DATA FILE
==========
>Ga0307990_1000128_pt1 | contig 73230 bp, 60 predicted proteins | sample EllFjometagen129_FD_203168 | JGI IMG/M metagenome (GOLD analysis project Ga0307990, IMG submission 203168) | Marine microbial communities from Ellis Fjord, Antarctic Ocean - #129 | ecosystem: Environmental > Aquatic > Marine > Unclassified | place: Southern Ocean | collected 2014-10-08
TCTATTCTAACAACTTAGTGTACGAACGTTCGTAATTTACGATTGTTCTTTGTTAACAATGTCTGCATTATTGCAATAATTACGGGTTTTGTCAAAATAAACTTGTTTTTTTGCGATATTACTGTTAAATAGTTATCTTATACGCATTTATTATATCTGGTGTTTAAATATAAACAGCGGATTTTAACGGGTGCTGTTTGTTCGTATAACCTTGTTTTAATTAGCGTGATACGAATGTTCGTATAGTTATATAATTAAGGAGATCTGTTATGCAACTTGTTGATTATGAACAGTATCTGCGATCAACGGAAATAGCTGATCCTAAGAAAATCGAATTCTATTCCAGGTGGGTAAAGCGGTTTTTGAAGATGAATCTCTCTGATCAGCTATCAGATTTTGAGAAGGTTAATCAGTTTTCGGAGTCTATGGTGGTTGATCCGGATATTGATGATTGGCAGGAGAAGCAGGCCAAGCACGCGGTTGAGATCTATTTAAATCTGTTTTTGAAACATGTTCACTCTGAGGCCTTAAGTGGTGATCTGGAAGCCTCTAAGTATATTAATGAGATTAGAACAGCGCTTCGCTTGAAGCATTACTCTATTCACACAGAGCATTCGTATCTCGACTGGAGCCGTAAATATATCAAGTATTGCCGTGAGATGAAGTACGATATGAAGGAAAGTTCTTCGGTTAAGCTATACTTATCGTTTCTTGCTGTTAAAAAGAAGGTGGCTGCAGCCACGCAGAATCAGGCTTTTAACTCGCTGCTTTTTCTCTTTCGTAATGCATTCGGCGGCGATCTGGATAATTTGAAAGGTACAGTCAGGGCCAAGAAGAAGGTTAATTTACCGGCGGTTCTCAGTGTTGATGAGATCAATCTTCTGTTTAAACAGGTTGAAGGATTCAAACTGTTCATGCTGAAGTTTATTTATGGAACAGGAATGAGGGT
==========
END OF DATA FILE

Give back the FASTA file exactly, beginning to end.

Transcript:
>Ga0307990_1000128_pt1 | contig 73230 bp, 60 predicted proteins | sample EllFjometagen129_FD_203168 | JGI IMG/M metagenome (GOLD analysis project Ga0307990, IMG submission 203168) | Marine microbial communities from Ellis Fjord, Antarctic Ocean - #129 | ecosystem: Environmental > Aquatic > Marine > Unclassified | place: Southern Ocean | collected 2014-10-08
TCTATTCTAACAACTTAGTGTACGAACGTTCGTAATTTACGATTGTTCTTTGTTAACAATGTCTGCATTATTGCAATAATTACGGGTTTTGTCAAAATAAACTTGTTTTTTTGCGATATTACTGTTAAATAGTTATCTTATACGCATTTATTATATCTGGTGTTTAAATATAAACAGCGGATTTTAACGGGTGCTGTTTGTTCGTATAACCTTGTTTTAATTAGCGTGATACGAATGTTCGTATAGTTATATAATTAAGGAGATCTGTTATGCAACTTGTTGATTATGAACAGTATCTGCGATCAACGGAAATAGCTGATCCTAAGAAAATCGAATTCTATTCCAGGTGGGTAAAGCGGTTTTTGAAGATGAATCTCTCTGATCAGCTATCAGATTTTGAGAAGGTTAATCAGTTTTCGGAGTCTATGGTGGTTGATCCGGATATTGATGATTGGCAGGAGAAGCAGGCCAAGCACGCGGTTGAGATCTATTTAAATCTGTTTTTGAAACATGTTCACTCTGAGGCCTTAAGTGGTGATCTGGAAGCCTCTAAGTATATTAATGAGATTAGAACAGCGCTTCGCTTGAAGCATTACTCTATTCACACAGAGCATTCGTATCTCGACTGGAGCCGTAAATATATCAAGTATTGCCGTGAGATGAAGTACGATATGAAGGAAAGTTCTTCGGTTAAGCTATACTTATCGTTTCTTGCTGTTAAAAAGAAGGTGGCTGCAGCCACGCAGAATCAGGCTTTTAACTCGCTGCTTTTTCTCTTTCGTAATGCATTCGGCGGCGATCTGGATAATTTGAAAGGTACAGTCAGGGCCAAGAAGAAGGTTAATTTACCGGCGGTTCTCAGTGTTGATGAGATCAATCTTCTGTTTAAACAGGTTGAAGGATTCAAACTGTTCATGCTGAAGTTTATTTATGGAACAGGAATGAGGGT